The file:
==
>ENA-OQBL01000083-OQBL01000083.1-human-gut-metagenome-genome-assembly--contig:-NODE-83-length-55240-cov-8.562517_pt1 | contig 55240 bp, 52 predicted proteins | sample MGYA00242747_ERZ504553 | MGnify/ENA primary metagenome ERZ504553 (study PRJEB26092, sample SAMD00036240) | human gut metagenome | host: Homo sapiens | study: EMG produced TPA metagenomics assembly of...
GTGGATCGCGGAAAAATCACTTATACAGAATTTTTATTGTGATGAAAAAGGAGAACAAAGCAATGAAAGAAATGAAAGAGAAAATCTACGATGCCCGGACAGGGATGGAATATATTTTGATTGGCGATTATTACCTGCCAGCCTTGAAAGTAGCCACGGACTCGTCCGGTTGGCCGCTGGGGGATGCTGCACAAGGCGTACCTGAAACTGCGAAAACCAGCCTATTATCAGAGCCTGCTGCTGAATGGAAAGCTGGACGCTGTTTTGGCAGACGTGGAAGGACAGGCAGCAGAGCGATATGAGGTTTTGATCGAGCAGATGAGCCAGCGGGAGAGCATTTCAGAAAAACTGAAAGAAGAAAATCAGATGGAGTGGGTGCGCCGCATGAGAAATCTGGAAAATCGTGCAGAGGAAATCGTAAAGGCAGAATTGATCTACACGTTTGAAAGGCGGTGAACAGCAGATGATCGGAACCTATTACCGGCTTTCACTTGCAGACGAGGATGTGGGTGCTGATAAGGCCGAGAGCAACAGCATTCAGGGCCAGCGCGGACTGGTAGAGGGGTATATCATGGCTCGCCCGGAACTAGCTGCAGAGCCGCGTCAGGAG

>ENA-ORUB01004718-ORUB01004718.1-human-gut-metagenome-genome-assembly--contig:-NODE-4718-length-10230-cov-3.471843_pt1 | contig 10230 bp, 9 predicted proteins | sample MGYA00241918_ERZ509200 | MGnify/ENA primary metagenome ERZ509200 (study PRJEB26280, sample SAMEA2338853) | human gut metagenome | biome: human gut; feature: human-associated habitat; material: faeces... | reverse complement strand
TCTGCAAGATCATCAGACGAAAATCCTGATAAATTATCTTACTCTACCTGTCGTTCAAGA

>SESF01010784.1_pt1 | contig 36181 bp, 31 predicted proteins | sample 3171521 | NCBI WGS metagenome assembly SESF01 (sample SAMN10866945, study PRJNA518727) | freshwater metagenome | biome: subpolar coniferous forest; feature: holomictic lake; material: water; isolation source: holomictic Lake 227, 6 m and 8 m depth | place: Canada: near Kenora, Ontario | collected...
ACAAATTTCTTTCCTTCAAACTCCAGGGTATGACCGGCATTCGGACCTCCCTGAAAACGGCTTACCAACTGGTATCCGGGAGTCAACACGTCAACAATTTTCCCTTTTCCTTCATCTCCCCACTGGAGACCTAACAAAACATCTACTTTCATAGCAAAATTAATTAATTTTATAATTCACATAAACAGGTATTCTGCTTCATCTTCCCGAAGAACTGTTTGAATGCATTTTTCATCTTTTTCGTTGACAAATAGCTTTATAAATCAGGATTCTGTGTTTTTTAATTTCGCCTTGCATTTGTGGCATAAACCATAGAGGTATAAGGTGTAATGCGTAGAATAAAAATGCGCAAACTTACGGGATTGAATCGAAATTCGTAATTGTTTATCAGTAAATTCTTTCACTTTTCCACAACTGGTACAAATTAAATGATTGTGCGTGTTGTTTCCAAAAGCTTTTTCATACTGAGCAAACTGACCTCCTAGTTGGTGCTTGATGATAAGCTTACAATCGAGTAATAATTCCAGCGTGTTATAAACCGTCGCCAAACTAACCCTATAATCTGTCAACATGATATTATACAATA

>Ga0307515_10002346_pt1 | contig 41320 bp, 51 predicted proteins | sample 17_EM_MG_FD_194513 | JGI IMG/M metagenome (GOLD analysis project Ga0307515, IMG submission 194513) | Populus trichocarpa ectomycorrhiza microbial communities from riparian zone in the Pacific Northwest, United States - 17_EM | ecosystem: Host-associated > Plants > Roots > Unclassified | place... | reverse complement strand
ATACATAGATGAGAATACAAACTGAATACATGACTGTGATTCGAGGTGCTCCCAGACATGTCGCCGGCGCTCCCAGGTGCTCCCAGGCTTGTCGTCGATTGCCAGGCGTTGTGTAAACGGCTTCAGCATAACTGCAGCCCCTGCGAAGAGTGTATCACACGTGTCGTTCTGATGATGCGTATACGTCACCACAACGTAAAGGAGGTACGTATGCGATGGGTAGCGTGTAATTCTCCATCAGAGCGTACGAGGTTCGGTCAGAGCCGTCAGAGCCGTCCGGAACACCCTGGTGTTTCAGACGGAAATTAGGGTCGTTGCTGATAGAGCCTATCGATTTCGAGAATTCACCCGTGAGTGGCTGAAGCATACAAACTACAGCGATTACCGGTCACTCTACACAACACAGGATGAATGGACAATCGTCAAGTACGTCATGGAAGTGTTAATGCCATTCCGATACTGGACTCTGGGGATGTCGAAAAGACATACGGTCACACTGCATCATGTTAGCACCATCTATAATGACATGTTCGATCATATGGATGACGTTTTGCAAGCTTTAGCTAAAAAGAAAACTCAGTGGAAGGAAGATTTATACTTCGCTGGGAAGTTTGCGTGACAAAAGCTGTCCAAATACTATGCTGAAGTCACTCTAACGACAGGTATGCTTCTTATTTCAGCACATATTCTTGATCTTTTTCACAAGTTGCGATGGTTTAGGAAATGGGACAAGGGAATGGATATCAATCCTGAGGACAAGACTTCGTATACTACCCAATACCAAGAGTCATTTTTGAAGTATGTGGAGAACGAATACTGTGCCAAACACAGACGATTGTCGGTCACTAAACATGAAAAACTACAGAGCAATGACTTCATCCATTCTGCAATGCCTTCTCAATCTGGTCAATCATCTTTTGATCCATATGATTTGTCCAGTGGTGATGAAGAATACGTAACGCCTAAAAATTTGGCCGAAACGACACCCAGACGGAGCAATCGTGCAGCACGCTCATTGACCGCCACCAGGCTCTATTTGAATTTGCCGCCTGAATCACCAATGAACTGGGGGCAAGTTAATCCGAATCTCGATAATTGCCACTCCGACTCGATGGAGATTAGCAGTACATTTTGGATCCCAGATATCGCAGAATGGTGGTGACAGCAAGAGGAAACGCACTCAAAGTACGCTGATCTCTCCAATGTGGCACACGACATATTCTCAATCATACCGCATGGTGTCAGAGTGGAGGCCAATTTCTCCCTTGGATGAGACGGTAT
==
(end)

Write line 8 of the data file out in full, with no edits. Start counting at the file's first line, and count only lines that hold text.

ATACATAGATGAGAATACAAACTGAATACATGACTGTGATTCGAGGTGCTCCCAGACATGTCGCCGGCGCTCCCAGGTGCTCCCAGGCTTGTCGTCGATTGCCAGGCGTTGTGTAAACGGCTTCAGCATAACTGCAGCCCCTGCGAAGAGTGTATCACACGTGTCGTTCTGATGATGCGTATACGTCACCACAACGTAAAGGAGGTACGTATGCGATGGGTAGCGTGTAATTCTCCATCAGAGCGTACGAGGTTCGGTCAGAGCCGTCAGAGCCGTCCGGAACACCCTGGTGTTTCAGACGGAAATTAGGGTCGTTGCTGATAGAGCCTATCGATTTCGAGAATTCACCCGTGAGTGGCTGAAGCATACAAACTACAGCGATTACCGGTCACTCTACACAACACAGGATGAATGGACAATCGTCAAGTACGTCATGGAAGTGTTAATGCCATTCCGATACTGGACTCTGGGGATGTCGAAAAGACATACGGTCACACTGCATCATGTTAGCACCATCTATAATGACATGTTCGATCATATGGATGACGTTTTGCAAGCTTTAGCTAAAAAGAAAACTCAGTGGAAGGAAGATTTATACTTCGCTGGGAAGTTTGCGTGACAAAAGCTGTCCAAATACTATGCTGAAGTCACTCTAACGACAGGTATGCTTCTTATTTCAGCACATATTCTTGATCTTTTTCACAAGTTGCGATGGTTTAGGAAATGGGACAAGGGAATGGATATCAATCCTGAGGACAAGACTTCGTATACTACCCAATACCAAGAGTCATTTTTGAAGTATGTGGAGAACGAATACTGTGCCAAACACAGACGATTGTCGGTCACTAAACATGAAAAACTACAGAGCAATGACTTCATCCATTCTGCAATGCCTTCTCAATCTGGTCAATCATCTTTTGATCCATATGATTTGTCCAGTGGTGATGAAGAATACGTAACGCCTAAAAATTTGGCCGAAACGACACCCAGACGGAGCAATCGTGCAGCACGCTCATTGACCGCCACCAGGCTCTATTTGAATTTGCCGCCTGAATCACCAATGAACTGGGGGCAAGTTAATCCGAATCTCGATAATTGCCACTCCGACTCGATGGAGATTAGCAGTACATTTTGGATCCCAGATATCGCAGAATGGTGGTGACAGCAAGAGGAAACGCACTCAAAGTACGCTGATCTCTCCAATGTGGCACACGACATATTCTCAATCATACCGCATGGTGTCAGAGTGGAGGCCAATTTCTCCCTTGGATGAGACGGTAT